National Basketball Association: The NBA began using instant replay to review last-second shots after the 2001-2002 season. Since then, instant replay has been expanded to include reviews of flagrant fouls and to determine if a field goal attempt was a 2-pointer or a 3-pointer. Replay is also used to review possible 24-second shot clock violations and to determine which player last touched the ball before it went out of bounds during the last 2 minutes of regulation and overtime.

Tennis: The Hawk-Eye computer system, which processes the trajectory of a ball using several video cameras and displays a computer rendering of the ball’s path, has been used to review disputed tennis calls since 2006. In 2008, the sport’s various organizing bodies developed a uniform system of rules for utilizing the technology and decided a player would be allowed three unsuccessful challenges per set. Cricket uses the Hawk-Eye system to help determine difficult calls as well.

Soccer: Instant replay isn’t used, though some fans would like to see that change, especially after some of the disputed calls at this year’s World Cup.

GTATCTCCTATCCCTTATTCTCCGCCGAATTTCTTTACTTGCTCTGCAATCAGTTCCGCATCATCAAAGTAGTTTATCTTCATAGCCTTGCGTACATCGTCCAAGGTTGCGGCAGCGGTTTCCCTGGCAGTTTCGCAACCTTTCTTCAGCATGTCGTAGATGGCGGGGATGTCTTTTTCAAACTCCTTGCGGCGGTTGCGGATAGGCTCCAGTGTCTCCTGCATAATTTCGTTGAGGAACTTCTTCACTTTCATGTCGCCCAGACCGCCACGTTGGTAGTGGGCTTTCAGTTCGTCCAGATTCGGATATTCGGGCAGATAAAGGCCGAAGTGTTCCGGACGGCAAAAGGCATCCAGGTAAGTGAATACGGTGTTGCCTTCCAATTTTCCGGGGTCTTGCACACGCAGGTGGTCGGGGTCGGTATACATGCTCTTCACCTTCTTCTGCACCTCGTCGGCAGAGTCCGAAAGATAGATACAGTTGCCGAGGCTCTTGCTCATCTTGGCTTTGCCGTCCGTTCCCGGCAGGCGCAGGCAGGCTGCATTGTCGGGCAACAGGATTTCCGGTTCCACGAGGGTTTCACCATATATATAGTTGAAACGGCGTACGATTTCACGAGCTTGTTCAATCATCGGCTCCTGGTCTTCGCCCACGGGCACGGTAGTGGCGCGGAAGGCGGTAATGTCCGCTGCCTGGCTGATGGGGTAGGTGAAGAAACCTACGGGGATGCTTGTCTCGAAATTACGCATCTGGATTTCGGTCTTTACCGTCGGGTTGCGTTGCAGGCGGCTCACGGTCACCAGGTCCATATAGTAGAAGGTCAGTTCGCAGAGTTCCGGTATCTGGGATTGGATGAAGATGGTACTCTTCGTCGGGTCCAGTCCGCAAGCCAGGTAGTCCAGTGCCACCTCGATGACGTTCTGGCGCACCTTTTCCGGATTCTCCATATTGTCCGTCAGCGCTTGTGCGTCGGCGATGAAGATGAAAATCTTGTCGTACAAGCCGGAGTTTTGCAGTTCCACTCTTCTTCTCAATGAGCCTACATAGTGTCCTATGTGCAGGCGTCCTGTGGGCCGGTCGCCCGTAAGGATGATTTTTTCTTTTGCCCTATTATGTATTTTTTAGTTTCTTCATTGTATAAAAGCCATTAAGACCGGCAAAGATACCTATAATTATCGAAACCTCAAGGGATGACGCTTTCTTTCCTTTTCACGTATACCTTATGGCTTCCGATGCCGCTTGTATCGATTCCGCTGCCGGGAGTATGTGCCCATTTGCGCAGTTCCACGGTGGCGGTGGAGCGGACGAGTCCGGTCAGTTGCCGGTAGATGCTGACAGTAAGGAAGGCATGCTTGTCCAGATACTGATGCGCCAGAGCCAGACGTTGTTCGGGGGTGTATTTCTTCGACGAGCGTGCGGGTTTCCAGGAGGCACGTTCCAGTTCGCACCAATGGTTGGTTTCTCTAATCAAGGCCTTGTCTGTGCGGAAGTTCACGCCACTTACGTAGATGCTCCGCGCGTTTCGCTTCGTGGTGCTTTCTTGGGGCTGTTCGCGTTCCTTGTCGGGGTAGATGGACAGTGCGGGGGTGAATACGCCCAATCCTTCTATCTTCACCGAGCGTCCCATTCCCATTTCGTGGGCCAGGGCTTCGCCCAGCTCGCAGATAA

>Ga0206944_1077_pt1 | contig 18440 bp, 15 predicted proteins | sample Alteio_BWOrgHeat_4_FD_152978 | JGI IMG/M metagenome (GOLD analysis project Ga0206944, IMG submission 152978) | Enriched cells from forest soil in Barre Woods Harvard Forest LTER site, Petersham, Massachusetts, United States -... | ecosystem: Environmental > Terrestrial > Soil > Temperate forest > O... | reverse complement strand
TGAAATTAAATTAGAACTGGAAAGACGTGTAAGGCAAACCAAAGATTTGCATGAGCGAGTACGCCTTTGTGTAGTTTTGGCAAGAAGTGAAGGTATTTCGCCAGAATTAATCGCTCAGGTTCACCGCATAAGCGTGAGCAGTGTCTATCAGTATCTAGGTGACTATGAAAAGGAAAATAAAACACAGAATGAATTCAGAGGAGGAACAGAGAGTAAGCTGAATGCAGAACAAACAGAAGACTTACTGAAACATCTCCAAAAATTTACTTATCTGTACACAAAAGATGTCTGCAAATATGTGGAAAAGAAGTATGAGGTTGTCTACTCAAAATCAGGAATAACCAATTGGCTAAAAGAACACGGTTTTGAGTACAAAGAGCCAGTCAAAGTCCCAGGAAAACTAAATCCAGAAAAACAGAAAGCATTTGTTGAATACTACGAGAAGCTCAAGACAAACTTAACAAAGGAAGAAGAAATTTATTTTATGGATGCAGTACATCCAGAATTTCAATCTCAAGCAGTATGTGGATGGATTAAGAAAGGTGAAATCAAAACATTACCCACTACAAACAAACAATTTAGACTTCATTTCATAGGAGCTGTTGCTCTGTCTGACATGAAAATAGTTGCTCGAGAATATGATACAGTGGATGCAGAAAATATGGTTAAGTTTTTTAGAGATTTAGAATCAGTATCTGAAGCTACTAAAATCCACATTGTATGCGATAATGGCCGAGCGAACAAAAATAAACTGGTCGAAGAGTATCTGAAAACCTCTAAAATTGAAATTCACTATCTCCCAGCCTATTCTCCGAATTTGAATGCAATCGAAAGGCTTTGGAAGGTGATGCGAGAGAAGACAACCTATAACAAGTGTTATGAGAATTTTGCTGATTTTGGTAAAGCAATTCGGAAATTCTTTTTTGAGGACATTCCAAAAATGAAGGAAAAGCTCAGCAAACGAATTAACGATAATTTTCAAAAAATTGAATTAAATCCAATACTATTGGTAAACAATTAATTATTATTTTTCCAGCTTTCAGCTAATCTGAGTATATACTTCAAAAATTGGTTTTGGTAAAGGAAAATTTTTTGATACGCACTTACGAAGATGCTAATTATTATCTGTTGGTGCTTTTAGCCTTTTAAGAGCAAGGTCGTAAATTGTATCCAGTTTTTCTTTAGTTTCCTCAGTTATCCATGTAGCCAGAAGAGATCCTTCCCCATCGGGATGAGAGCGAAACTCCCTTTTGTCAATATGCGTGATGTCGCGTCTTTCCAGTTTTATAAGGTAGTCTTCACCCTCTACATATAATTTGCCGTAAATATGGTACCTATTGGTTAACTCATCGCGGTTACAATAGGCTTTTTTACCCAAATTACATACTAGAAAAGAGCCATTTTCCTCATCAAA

Instant Replay Outside of Sports

In 1967, the Federal Highway Administration announced that it would repurpose Verna’s innovation and use video and replay capabilities to monitor busy intersections. According to an article in The New York Times, the FHWA developed a video device that would be triggered by the sound of a crash at a busy intersection. The resulting signal would preserve the video from 20 seconds before impact, which aided in the investigation and analysis of collisions. Today, the U.S. military uses the same technology the NFL uses for instant replay to analyze thousands of hours of video from Afghanistan and Iraq.